Its glamorous side cannot hide the fact that much of fashion industries shine comes from the hard work and toil of 65 million workers employed in thousands of garment factories across South Asia. As a 2019 ILO report highlights, garment factories in South Asia employ around 75 per cent of all garment workers worldwide. However, most of them face ethical, environmental and sustainability issues, said Designer Derek Lam to the Women’s Wear Daily.
Introspecting supplier treatment
The WWD report says, there has also been a upsurge in violence against the Asian American and Pacific Islander community in some of these factories. To change this balance of power between brands and suppliers, brands need to introspect on their behavior with suppliers, observes Joni Simpson, Senior Gender Specialist, ILO-Asia and Pacific. They need to create sustainable conditions for workers, she adds.
Consumers too have been urging brands to be more transparent in their operations. Johnson Yeung, Regional Urgent Appeal Coordinator, Clean Clothes Campaign East Asia Coalition says, the industry employs some of the most vulnerable, marginalized, poor neighborhoods and communities in South Asia and they need to be made accountable for workers well-being. Pandemic fuels labor abuses in Asian factories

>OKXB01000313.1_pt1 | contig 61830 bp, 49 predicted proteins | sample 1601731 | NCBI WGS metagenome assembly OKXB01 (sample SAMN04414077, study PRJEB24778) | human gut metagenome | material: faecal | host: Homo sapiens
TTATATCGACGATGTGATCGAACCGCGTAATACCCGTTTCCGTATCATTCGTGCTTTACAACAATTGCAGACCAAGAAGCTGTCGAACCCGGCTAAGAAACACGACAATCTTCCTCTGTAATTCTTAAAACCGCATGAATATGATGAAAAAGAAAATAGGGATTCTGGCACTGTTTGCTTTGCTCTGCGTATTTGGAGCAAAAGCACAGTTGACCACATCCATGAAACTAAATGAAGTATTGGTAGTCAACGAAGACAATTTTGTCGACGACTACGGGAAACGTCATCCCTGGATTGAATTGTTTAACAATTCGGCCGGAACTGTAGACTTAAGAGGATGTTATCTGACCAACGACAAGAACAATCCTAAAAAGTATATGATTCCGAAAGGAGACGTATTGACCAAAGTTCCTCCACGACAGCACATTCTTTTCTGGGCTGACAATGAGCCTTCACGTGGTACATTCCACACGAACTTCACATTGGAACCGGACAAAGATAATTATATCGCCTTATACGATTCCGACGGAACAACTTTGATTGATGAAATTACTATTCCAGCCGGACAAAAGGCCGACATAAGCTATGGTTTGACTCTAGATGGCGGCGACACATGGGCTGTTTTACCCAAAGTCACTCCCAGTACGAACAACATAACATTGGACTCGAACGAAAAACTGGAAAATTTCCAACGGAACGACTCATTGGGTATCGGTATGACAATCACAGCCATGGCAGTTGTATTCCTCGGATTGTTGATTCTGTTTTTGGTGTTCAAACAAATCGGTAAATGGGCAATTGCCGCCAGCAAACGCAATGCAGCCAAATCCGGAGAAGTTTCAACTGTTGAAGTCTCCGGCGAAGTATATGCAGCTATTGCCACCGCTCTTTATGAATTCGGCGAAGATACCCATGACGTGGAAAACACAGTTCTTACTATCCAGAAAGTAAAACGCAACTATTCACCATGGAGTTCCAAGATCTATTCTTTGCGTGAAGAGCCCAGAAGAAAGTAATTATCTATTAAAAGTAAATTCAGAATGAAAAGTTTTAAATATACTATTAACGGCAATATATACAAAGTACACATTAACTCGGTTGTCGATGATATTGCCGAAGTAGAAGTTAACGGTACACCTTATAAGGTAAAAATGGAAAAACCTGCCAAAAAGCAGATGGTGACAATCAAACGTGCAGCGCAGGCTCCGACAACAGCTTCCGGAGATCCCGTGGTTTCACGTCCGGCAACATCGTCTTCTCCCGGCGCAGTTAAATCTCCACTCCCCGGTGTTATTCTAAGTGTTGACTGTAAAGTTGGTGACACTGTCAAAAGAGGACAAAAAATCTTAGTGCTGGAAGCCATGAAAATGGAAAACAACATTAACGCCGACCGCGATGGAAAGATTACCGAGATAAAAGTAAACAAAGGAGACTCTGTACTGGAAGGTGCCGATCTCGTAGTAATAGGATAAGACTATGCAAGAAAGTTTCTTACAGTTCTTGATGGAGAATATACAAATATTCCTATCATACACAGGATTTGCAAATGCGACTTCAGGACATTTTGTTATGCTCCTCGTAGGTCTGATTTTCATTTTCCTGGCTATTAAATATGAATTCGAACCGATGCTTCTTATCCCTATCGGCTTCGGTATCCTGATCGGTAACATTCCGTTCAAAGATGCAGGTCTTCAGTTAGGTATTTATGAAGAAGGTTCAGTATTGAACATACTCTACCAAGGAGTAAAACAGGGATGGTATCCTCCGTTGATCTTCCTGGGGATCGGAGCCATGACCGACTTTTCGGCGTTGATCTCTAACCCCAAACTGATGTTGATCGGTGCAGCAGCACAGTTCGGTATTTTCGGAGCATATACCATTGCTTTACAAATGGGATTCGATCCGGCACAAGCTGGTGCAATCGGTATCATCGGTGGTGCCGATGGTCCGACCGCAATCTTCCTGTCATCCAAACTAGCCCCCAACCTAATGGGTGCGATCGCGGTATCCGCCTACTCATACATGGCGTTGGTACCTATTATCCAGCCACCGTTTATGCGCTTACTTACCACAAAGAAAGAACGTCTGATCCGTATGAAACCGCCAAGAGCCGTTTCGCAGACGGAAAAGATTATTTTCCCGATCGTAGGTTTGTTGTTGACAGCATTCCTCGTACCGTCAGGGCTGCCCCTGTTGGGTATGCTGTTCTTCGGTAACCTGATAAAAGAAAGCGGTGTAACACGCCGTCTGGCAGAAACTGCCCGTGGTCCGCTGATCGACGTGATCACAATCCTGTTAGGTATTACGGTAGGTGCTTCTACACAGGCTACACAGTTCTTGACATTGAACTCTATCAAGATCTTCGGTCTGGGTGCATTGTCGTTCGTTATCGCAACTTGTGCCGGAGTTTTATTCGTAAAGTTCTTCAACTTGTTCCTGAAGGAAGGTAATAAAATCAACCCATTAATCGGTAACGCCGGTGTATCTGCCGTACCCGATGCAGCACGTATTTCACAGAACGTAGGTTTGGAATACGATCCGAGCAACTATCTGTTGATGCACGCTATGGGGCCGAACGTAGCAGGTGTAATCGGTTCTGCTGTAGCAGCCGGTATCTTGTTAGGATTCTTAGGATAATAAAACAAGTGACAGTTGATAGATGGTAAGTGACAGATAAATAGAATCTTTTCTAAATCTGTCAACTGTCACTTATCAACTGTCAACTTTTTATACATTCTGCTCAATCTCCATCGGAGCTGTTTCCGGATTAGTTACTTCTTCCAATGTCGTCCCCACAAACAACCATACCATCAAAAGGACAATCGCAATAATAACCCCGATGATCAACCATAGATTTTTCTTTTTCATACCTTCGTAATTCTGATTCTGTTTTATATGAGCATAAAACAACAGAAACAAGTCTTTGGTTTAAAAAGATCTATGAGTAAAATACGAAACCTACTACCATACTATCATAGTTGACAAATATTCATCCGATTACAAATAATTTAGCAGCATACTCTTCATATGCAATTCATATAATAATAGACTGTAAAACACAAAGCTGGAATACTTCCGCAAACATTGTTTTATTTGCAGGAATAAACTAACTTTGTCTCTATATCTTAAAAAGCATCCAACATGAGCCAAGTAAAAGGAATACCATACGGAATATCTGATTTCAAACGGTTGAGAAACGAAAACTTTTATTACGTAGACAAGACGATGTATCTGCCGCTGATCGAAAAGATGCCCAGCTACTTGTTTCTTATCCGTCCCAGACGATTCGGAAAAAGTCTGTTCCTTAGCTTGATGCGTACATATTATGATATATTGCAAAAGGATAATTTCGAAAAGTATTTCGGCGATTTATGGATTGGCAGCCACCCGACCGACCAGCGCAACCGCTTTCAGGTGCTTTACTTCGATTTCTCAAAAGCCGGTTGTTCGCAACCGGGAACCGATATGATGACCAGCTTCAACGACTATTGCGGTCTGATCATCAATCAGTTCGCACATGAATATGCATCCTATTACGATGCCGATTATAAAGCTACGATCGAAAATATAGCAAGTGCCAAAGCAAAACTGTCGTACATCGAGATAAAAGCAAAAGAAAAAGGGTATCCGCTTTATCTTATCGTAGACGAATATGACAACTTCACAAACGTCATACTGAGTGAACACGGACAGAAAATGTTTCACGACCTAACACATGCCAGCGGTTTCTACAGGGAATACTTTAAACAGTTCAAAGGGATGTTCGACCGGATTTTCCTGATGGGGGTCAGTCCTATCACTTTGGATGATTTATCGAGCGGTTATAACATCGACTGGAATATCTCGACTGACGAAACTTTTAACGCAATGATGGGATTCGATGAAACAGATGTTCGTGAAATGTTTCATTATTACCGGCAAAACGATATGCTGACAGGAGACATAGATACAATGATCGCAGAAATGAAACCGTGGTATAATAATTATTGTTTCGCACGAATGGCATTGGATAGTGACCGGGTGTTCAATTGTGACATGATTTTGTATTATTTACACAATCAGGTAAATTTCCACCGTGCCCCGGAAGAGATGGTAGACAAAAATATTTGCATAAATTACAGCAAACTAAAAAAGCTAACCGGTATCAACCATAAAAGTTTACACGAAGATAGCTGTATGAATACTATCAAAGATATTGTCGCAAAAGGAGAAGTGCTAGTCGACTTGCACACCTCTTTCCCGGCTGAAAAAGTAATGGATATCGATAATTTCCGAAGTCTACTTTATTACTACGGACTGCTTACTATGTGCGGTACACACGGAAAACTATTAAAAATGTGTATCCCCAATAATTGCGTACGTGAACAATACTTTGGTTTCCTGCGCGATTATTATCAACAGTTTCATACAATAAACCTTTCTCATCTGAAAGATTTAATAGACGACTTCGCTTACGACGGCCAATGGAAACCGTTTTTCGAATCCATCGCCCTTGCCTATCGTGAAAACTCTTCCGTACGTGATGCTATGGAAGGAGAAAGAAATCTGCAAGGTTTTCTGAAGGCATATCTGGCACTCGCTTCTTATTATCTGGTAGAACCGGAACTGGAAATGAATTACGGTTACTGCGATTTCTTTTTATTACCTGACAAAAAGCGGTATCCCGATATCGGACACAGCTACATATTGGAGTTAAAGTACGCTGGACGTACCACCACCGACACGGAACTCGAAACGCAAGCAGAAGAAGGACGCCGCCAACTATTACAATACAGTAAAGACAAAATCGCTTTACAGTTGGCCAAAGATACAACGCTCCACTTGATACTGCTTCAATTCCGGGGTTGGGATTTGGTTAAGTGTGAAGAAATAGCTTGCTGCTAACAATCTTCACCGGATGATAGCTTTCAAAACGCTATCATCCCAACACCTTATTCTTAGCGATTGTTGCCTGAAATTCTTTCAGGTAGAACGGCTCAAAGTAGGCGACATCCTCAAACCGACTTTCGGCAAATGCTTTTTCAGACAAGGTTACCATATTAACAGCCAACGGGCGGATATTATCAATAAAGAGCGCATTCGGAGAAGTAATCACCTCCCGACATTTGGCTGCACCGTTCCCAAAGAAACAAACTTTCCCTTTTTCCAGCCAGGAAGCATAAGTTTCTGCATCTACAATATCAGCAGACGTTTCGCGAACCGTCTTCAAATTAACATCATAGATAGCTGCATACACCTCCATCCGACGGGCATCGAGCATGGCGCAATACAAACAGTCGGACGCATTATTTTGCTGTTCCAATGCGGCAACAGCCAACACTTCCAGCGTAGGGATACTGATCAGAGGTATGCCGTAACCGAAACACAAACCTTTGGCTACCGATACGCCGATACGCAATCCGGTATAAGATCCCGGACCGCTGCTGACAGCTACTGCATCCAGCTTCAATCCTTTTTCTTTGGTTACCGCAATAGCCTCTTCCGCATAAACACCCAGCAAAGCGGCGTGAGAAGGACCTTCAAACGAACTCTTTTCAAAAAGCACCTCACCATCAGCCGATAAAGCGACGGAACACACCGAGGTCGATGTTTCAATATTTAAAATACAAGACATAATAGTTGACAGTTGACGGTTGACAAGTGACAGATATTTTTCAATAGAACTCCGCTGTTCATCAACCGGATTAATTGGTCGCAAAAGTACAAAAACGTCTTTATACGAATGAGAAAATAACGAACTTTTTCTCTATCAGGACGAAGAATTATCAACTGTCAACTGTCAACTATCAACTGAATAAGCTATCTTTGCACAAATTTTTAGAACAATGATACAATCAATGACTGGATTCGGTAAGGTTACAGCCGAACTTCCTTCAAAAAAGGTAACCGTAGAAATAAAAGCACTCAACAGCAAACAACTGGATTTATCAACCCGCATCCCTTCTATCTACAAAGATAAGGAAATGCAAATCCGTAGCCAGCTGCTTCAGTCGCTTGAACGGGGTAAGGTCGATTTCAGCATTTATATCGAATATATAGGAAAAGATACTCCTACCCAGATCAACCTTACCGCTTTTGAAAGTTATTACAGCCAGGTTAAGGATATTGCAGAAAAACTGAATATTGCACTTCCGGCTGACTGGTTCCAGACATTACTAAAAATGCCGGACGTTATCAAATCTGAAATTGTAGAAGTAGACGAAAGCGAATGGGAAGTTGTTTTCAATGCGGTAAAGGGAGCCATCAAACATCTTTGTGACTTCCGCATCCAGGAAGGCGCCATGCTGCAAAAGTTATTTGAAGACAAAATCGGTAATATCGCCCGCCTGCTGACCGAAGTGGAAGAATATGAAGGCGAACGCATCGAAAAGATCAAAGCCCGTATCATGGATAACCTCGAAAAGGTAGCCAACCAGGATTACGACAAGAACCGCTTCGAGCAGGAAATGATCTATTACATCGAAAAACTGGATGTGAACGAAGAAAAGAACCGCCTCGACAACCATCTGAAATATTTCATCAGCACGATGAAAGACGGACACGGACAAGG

Most countries in the Asia Pacific region are politically unstable and lack proper infrastructure. This makes them more vulnerable to labor abuses by Western companies. When the pandemic hit some of these countries, brands cancelled orders and deferred payments for orders already delivered. This made it difficult for factory owners to pay workers. As per Clean Clothes Campaign research, workers are currently being paid only 2 to 5 per cent of the clothing made by them.
The fashion industry mainly employs low-cost, low-skilled laborers. Roughly 80 per cent of them are women, reports ILO. The Asian and the Pacific countries employ 35 million women workers in the garment, textiles and footwear sector, notes Simpson. Some of these workers are underage making them vulnerable to sexual exploitation by supervisors and other male counterparts, he adds.
Need for organized change
Addressing some of these atrocities, a report by global risk consulting firm Verisk Maplecroft says, the pandemic has worsened the risk of modern slavery in some of Asia’s manufacturing hubs. COVID-19 led disruptions are fuelling labor and human rights abuses in Asian garment factories leading to a drop in their rankings, adds Sofia Nazalya, Human Rights Analyst, Verisk.
The industry really needs to make an organized change in its method of functioning says, Yeung. It needs to stop being profit-oriented and focus on improving supply chain transparency. It can improve their workers’ conditions by ensuring fair wages, giving them an opportunity to voice their opinions and implementing a code of conduct in factories. This will enable the industry to lift e workers out of poverty and provide them with a real life.